Most types of tomato plants are vegetables that never stop growing. The botanical term to describe this type of blooming and fruit-bearing is the word indeterminate.
As they keep expanding, it’s important to guide them in the right direction thanks to an adequate structure. Which materials are best? What is the best structure for tomato plants? And what is the best way to tether the plant to the stakes? Follow these tips to learn how to stake tomato plants.
Before diving into the details, take note that the timing is crucial: set stakes up as soon as you plant your tomato seedlings. That way, you’ll avoid wounding and damaging roots, which would be inevitable if you did it later on.
Best materials for tomato stakes
Whether you choose to use bamboo, wood, metal or plastic, it’s all the same to the tomato plant in the end. So the two main considerations for you to decide are convenience (price, availability, durability…) and appeal: does it look good?
Regarding the tether:
Again, there are several options to choose from. Each is as effective as the next to tie your plants to the stakes, be it coated wire, hemp string, coconut fiber, raffia, or even plastic clips. Our tip: favor natural materials. They are softer and more flexible and thus won’t wound stems as much on windy days.
How to stake tomato plants
Basic stakes, either straight or with spiral twists:
- No need to fiddle around with nails, twine and screws. Readily available in every garden store at affordable prices.
- Many types to choose from: bamboo, wood, metal, plastic…
- Very long lifespan.
- Only comes in a few standard heights.
- Use requires pruning each plant to a single stalk, which lowers productivity.
V-stake or A-frame:
- To begin with, tie the tips of two stakes together at one end.
- Repeat as many times as needed along the growing bed.
- Align each frame, leaving enough space between them to allow for air circulation. This protects against appearance and spread of diseases.
- Tie the tips of each frame to a very long pole to consolidate the structure.
- Later, upon transplanting, place each seedling at the foot of a pole.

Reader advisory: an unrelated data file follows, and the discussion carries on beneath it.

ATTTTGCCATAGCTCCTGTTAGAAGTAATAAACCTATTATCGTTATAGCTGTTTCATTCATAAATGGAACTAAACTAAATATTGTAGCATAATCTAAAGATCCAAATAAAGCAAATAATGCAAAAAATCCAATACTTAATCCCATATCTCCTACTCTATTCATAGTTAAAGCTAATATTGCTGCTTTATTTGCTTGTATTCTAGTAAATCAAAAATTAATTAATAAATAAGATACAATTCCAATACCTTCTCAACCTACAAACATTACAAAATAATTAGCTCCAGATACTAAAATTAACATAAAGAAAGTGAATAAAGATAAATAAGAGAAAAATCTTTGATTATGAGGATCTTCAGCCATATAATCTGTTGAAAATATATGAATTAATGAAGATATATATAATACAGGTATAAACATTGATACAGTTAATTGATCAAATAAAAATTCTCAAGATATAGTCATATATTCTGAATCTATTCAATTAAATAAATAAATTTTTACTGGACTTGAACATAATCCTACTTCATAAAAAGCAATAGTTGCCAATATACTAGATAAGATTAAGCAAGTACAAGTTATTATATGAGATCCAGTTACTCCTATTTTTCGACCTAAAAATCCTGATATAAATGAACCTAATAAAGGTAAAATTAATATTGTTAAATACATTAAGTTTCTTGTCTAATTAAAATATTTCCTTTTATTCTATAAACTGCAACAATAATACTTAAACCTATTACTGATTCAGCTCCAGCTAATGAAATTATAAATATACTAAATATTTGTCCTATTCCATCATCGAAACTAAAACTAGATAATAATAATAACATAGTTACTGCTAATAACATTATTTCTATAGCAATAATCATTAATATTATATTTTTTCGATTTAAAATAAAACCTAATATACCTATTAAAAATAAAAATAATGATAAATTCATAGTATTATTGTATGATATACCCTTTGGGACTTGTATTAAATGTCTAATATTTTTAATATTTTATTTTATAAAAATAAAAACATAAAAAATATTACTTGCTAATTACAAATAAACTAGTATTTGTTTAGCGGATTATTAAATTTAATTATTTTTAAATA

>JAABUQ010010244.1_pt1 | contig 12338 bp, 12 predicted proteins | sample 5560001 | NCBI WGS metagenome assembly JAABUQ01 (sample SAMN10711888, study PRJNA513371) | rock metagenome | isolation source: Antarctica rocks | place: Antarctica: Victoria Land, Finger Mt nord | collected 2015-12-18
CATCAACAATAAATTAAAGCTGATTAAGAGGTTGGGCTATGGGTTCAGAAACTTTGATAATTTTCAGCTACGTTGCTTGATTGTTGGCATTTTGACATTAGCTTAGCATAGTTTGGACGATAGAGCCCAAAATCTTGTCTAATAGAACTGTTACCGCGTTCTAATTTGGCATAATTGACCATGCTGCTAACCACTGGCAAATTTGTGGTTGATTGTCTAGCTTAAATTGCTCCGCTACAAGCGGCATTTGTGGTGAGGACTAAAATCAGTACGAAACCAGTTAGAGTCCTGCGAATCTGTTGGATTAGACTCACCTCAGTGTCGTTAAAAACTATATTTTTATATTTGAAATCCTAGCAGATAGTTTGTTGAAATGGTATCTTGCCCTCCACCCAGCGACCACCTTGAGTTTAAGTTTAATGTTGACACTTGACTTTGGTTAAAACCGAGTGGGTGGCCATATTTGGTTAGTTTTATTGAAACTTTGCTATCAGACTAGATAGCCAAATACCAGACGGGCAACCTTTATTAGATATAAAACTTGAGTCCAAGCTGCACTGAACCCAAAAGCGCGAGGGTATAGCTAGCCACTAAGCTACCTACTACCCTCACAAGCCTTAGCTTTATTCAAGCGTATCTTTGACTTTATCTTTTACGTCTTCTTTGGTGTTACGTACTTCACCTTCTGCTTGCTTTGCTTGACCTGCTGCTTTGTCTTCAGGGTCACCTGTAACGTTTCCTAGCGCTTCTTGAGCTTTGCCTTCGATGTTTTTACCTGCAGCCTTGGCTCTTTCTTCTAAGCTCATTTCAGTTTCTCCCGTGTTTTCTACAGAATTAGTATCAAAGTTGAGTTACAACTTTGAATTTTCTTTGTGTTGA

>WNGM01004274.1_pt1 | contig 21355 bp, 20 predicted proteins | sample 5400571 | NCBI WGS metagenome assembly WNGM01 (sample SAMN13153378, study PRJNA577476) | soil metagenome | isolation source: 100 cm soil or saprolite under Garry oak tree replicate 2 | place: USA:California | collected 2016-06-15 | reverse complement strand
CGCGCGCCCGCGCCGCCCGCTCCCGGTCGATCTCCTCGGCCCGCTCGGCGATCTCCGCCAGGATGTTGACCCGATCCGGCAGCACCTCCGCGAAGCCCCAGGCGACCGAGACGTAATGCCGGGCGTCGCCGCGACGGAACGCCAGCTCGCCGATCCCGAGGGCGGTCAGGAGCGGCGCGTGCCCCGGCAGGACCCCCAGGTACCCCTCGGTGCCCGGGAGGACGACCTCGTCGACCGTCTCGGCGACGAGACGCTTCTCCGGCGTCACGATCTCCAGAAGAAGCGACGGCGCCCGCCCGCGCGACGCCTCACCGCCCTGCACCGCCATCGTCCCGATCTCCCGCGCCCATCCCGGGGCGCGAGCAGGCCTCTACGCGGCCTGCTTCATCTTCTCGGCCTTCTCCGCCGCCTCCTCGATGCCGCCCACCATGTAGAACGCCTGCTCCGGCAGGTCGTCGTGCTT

- You decide which height is best,
- Long lifespan as well.
- Higher productivity per tomato plant.
- Requires taking apart and storage every year.
- Poles fill the storage shed up when not in use.
The “Clothesline” technique:
This is very often applied in greenhouses because the frame of the greenhouse itself can be used to attach cables and wires.
Which direction is best? It mostly depends on the type of supports.
- In greenhouses, very often, strings run up and down vertically. The twine can be thin, since the vine itself still bears its weight and uses the string only for guidance.
- In the field, horizontal lines are typically the easiest to set up, as they run from post to post. In this case, wire or sturdy nylon that doesn’t stretch should be used because it carries almost all the weight.
- However, what suits tomato plants best is at an angle, because they will twirl around it naturally without needing much manual “alignment”. Again, a rather strong type of string is needed in this case.
- A string is woven from one post to the next.
- As you pull the string through, you “weave” in and out. For example, in front of the first plant, then behind the next, and in front of the third…
- Keep going on until you reach the end of the row. Loop around the last post.
- Weave your way back, this time crossing each plant stem on the other side.
That way, neighboring plants hold each other up. With this purpose in mind, a new string is woven in this way every 10 inches high (25 cm). As the plants grow, keep up with the weaving!
Trellis and tomato cages:
Sometimes straight, sometimes shaped into a cone, using cages or trellis is best suited to growing tomatoes in pots on a deck or balcony. In much the same way, wall mounts may steadfastly hold a lattice in place.
Actually, the goal is ornamental even as it aims to be convenient.
It’s possible to purchase a lattice ready-made. Otherwise, gear up and make one yourself with a combination of bamboo, wooden poles, or plastic stakes tied together.
Short stakes with plastic hooks:
These are ideal for short, bushy cherry tomato plants. It serves the purpose of gathering branches together in a clump, thus avoiding them falling over to the side.
Similarly to orchid stakes, clips slide up and down a stake and prop a branch up. Check every now and then which branches are bearing many fruits to adjust the clips.
- Not suited to larger tomato varieties.
What is the best way to tether tomato plants to stakes?
The knot itself is in the middle, with one loop around the stake and the other around the stem.
In doing so, you’ll keep the stem from rubbing directly against the stake. In any case, best anticipate growth and avoid strangling the stem: keep the tie loose and don’t tighten the noose too much.
To learn more, read:
Makeshift tomato stake by Man Chung under Unsplash license
Bamboo stake by Steven Reynolds under © CC BY 2.0
Spiral ‘twist’ stake for tomato by Markus Spiske under Pixabay license
A-frame by ViryiMarin2 under Pixabay license
Tomato with single vertical string by moonrock under Pixabay license
Diagonal strings by Antonio José Céspedes López under Pixabay license
White tomato cage by forstefany under Pixabay license
Cherry tomato stakes by enaoniro under Pixabay license
Tether in a figure-eight knot by Nacka under Pixabay license